After WWII Woody recorded hundreds of songs for Folkways. When the Weavers took his 'So Long (It's Been Good To Know Yuh)' into the pop charts '51, the song had been written originally to cheer up migrant workers, adapted as a patriotic war song and as a jingle for selling pipe tobacco; far from being outraged, Woody was there in the studio, helping the Weavers adapt it yet again: 'For better or worse,' wrote Colin Irwin in Mojo '97, 'this was the folk process at work.' He was seriously ill from the mid-'50s and bedridden in '60s; his son Arlo began performing his songs; his constant visitors included young Bob Dylan. A prose/poem collection Born To Win was published '65; Woody Sez '74 was compiled from his daily column for People's World '39-40. Bound For Glory was filmed '77 with David Carradine as Guthrie, the film not highly rated. Tribute To Woody Guthrie concerts were recorded at Carnegie Hall January '68, Hollywood Bowl September '70, including Dylan, Arlo, Seeger, Judy Collins, Richie Havens, Jack Elliott and many others, the script by Lampell from Woody's writings performed by actors Peter Fonda, Will Geer, Robert Ryan: two-disc sets were issued '72, one on Columbia, another on WB. Woody's own LP compilations were in and out of print on RCA, Tradition, Stinson, Folkways; CD reissues included Dust Bowl Ballads '40, Columbia River Collection and two-disc Library Of Congress Recordings (with spoken commentary) on Rounder; The Early Years on CMA; Ballads Of Sacco And Vanzetti '47, Long Ways To Travel '44-9, Struggle, Original Vision (with Leadbelly) and Sings Folk Songs (with Leadbelly, Houston etc) all on Smithsonian/Folkways; Worried Man Blues and Immortal on Collectables; Sing Out with Seeger on Collector's Edition; Woody's Grow Big Songs for children on WB including the whole Guthrie family. Greatest Songs on Vanguard has his songs sung by Guthrie, Houston, Joan Baez, Odetta, the Weavers and others. Ten-CD anthology Songs For Political Action '96 on Bear Family, subtitled Folk Music, Topical Songs And The American Left 1926-1953 with a 200-page book puts Guthrie and others in their unique context.

In 1944 he recorded hundreds of songs for Stinson, a label run by Herbert Harris with his partner Moe Asche, who later formed Folkways. The nickel-played copper discs were undisturbed until a five-year-long trek through legal deals and technical renovation reulted in a four-CD set on Rounder, My Dusty Road, in 2009, some tracks with Houston and Terry. The quality is said to be so good as to render worthless decades of shoddily-produced bootlegs, his voice and guitar startlingly alive, like a hootenanny on your sofa: 'Defiant joy, warm good humor and a goofy playfulness abound', wrote Luke Torn in the Wall Street Journal.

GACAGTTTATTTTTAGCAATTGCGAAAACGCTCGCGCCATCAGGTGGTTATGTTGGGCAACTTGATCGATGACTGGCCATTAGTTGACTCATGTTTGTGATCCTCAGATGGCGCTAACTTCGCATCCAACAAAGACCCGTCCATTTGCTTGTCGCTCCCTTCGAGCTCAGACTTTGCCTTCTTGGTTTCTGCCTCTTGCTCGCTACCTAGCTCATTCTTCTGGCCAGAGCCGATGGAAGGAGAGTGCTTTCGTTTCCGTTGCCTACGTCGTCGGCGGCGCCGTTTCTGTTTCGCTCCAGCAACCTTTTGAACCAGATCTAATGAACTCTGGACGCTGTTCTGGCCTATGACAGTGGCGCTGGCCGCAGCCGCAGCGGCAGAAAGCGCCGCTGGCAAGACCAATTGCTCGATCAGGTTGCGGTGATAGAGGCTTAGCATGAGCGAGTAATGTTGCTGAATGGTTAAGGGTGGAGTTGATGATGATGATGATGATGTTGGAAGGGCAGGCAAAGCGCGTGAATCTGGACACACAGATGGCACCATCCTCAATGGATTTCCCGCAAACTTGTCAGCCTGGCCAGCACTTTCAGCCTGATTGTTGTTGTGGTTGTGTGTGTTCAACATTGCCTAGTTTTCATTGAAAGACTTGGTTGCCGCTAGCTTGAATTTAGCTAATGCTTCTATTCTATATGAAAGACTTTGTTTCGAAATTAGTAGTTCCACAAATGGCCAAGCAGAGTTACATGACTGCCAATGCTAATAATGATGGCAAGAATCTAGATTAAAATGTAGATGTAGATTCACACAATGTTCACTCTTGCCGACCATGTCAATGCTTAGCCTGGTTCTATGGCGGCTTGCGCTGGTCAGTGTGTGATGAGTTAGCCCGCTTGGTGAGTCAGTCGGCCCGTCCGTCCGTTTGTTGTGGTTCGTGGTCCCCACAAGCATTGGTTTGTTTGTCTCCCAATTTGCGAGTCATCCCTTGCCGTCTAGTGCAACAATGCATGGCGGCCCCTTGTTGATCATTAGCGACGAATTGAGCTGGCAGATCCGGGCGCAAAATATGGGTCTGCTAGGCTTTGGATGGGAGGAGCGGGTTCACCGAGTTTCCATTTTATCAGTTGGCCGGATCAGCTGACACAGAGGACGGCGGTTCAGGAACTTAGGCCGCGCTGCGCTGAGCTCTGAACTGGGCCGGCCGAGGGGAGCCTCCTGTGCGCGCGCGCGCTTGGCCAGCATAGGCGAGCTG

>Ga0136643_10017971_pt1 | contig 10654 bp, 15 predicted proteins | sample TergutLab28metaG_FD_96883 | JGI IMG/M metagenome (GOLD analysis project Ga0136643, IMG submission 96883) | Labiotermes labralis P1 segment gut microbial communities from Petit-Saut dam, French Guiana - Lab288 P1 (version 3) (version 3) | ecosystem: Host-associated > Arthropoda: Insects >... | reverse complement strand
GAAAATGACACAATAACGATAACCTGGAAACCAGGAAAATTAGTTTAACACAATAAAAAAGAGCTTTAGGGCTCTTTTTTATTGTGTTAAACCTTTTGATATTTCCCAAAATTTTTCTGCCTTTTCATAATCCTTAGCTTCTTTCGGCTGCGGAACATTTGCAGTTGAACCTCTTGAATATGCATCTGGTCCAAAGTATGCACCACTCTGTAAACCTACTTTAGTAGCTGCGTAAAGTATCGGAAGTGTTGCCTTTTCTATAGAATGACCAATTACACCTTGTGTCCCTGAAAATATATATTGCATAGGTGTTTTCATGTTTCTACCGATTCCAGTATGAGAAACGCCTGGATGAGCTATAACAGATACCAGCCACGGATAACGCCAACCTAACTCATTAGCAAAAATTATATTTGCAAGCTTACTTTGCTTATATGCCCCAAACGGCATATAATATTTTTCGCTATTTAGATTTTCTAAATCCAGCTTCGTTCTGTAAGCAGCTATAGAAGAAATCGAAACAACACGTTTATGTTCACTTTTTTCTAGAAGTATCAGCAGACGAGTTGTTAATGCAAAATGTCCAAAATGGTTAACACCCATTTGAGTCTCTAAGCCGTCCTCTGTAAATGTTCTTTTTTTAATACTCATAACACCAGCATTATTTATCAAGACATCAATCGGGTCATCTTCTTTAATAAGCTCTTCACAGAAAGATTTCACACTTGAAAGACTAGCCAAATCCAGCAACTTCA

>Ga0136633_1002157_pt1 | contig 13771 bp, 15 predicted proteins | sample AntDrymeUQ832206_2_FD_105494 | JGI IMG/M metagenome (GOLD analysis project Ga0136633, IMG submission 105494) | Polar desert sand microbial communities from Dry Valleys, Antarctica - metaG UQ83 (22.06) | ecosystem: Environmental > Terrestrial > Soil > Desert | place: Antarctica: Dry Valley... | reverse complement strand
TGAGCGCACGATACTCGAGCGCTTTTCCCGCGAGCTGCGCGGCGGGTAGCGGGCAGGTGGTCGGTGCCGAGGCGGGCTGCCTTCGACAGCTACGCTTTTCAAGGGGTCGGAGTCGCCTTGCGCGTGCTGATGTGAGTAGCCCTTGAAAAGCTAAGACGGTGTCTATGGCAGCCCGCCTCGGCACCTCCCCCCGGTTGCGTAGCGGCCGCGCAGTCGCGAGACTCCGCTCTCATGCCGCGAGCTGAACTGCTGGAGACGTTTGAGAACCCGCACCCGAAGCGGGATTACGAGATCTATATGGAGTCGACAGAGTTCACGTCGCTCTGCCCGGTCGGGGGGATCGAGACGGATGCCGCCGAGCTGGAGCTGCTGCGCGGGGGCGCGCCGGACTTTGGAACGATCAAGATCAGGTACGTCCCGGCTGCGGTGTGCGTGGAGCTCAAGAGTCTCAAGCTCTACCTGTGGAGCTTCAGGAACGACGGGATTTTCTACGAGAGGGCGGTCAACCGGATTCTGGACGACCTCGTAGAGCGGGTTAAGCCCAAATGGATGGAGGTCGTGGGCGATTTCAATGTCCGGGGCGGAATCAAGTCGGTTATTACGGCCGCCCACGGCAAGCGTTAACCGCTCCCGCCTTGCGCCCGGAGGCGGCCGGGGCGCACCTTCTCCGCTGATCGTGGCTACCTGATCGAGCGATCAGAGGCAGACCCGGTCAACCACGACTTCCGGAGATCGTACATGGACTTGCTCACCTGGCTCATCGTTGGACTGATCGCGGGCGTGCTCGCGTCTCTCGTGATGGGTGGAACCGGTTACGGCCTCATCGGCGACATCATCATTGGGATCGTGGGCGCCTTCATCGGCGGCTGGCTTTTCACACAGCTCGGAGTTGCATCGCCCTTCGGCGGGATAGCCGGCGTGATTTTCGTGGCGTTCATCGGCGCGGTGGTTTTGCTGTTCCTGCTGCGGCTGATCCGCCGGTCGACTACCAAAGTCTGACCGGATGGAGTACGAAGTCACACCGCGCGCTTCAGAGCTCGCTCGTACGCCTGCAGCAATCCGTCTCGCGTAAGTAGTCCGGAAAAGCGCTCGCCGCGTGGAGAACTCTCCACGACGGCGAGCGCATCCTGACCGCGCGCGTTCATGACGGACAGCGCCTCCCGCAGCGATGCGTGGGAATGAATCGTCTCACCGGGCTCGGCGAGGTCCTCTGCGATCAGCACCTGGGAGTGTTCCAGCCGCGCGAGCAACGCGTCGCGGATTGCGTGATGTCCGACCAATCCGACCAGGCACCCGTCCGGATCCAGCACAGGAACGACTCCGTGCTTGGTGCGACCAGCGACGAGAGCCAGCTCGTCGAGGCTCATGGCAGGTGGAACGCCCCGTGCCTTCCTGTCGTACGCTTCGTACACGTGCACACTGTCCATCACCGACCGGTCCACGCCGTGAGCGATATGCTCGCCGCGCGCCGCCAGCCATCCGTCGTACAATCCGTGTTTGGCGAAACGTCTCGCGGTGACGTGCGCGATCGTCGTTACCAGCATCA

At a Rock and Roll Hall of Fame induction dinner at the Waldorf-Astoria '88, the room was full of superstars and music industry bigshots, a table for eight cost $10,000 and there was security to keep the public out; Arlo accepted his father's induction saying, 'I don't know where Woody would be tonight if he were alive, but I can guarantee you he wouldn't be here' (quoted by Fred Goodman in The Mansion On The Hill '97). Arlo's sister Nora discovered hundreds of Woody's lyrics that were never set to music and decided that UK maverick Billy Bragg might be the man to revive the unanswered questions in the 1990s. Meanwhile, after persecuting his family in the early '50s, the USA is thinking about putting him on a postage stamp; 'It's the only way they'll ever have him licked,' wrote Irwin.

Woody's cousin Jack (b 13 November 1915, Olive OK; d 15 January 1948) sang with Woody on the radio '37, had his own no. 1 country hit '45 with Woody's song 'Oklahoma Hills' (he was in the service in the South Pacific when the record hit). He sang 'Oakie Boogie' in a film, Hollywood Barn Dance '47, but by then had been diagnosed with tuberculosis.